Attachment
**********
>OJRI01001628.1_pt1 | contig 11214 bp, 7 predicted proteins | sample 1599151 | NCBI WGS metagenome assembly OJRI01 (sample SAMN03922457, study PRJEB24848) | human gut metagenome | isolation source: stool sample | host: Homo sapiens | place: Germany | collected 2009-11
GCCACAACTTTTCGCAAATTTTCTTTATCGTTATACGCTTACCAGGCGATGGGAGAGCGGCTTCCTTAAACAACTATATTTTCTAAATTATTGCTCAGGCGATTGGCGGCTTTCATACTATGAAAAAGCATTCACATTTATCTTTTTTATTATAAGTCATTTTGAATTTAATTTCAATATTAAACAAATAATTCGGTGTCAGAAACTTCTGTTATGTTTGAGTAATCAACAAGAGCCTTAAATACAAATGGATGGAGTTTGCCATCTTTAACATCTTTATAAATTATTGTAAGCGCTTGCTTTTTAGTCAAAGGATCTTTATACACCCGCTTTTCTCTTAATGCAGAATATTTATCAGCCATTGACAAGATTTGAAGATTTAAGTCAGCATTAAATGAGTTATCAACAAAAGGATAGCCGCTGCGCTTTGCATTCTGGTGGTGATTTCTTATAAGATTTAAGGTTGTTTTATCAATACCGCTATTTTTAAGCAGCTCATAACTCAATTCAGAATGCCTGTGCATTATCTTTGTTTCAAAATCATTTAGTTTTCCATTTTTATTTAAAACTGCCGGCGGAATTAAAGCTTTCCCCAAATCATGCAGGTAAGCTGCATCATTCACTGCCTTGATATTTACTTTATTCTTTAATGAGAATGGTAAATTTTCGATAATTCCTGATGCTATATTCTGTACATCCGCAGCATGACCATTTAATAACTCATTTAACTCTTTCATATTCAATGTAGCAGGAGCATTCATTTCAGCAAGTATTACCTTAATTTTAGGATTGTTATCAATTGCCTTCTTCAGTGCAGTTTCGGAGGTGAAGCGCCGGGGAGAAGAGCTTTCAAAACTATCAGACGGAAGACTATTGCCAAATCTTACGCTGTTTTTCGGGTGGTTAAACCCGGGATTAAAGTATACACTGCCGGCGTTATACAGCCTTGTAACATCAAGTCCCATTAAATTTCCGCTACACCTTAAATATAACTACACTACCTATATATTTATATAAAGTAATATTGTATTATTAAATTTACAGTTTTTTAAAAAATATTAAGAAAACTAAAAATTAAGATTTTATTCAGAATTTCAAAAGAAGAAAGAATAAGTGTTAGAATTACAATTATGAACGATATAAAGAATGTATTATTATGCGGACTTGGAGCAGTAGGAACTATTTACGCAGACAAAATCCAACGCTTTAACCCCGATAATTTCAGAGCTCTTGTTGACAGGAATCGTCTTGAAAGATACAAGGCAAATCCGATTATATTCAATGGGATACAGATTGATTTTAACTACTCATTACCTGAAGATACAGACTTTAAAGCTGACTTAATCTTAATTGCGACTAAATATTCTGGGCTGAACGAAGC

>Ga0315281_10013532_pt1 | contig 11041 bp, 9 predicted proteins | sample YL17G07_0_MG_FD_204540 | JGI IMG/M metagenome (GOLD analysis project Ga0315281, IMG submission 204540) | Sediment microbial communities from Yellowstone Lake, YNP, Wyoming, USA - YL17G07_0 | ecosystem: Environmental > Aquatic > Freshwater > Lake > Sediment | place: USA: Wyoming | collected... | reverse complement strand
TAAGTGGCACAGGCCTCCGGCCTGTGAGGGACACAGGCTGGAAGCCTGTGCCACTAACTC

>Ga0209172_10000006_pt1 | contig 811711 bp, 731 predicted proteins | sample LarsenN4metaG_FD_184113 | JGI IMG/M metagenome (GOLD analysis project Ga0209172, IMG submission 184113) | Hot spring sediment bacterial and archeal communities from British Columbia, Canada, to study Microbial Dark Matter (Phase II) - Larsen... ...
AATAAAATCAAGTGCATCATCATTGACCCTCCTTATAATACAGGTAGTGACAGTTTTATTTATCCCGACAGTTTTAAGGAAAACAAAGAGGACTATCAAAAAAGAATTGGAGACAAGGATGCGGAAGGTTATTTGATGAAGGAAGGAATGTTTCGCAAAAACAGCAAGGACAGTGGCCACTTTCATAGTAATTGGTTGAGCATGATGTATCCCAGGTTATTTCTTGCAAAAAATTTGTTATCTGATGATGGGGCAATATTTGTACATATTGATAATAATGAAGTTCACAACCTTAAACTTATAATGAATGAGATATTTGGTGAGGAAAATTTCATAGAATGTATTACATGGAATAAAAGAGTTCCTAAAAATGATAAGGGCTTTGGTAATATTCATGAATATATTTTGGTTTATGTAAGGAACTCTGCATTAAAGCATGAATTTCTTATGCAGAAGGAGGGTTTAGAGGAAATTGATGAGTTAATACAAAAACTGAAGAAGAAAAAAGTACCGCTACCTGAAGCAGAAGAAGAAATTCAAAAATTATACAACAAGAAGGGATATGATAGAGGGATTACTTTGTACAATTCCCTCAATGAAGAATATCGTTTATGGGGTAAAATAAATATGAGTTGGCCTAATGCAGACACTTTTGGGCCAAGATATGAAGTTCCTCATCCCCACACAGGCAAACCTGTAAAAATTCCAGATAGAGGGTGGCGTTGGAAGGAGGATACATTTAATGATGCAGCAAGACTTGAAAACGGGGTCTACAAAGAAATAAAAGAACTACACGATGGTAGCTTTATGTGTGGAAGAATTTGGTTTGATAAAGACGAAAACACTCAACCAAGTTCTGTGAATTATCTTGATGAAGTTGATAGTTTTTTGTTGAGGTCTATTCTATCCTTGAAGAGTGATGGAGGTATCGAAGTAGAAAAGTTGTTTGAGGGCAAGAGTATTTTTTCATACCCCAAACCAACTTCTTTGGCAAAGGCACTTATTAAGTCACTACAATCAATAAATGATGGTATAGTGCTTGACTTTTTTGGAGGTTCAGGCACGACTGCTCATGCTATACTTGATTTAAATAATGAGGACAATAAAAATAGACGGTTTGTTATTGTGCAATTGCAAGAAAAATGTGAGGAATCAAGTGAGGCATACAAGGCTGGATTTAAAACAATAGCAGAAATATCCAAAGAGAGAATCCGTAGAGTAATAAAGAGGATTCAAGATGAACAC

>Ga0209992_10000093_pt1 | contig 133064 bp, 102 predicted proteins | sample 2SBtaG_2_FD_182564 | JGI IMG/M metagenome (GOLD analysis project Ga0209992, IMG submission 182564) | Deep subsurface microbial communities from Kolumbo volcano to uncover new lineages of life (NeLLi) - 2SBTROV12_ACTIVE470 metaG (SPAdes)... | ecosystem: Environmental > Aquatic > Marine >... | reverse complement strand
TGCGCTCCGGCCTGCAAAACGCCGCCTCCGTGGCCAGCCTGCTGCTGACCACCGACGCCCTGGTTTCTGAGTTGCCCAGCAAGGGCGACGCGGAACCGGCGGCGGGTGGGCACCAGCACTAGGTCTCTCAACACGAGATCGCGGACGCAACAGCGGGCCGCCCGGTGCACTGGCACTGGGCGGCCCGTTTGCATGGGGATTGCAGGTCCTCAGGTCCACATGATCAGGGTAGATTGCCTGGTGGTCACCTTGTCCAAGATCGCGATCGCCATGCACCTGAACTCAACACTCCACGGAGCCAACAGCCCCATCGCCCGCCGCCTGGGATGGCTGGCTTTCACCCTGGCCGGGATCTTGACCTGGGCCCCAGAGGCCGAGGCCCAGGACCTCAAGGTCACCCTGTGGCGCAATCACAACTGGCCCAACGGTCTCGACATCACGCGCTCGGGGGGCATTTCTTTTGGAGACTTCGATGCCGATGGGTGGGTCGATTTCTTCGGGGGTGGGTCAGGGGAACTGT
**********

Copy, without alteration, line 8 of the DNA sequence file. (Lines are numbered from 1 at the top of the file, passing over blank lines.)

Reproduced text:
TGCGCTCCGGCCTGCAAAACGCCGCCTCCGTGGCCAGCCTGCTGCTGACCACCGACGCCCTGGTTTCTGAGTTGCCCAGCAAGGGCGACGCGGAACCGGCGGCGGGTGGGCACCAGCACTAGGTCTCTCAACACGAGATCGCGGACGCAACAGCGGGCCGCCCGGTGCACTGGCACTGGGCGGCCCGTTTGCATGGGGATTGCAGGTCCTCAGGTCCACATGATCAGGGTAGATTGCCTGGTGGTCACCTTGTCCAAGATCGCGATCGCCATGCACCTGAACTCAACACTCCACGGAGCCAACAGCCCCATCGCCCGCCGCCTGGGATGGCTGGCTTTCACCCTGGCCGGGATCTTGACCTGGGCCCCAGAGGCCGAGGCCCAGGACCTCAAGGTCACCCTGTGGCGCAATCACAACTGGCCCAACGGTCTCGACATCACGCGCTCGGGGGGCATTTCTTTTGGAGACTTCGATGCCGATGGGTGGGTCGATTTCTTCGGGGGTGGGTCAGGGGAACTGT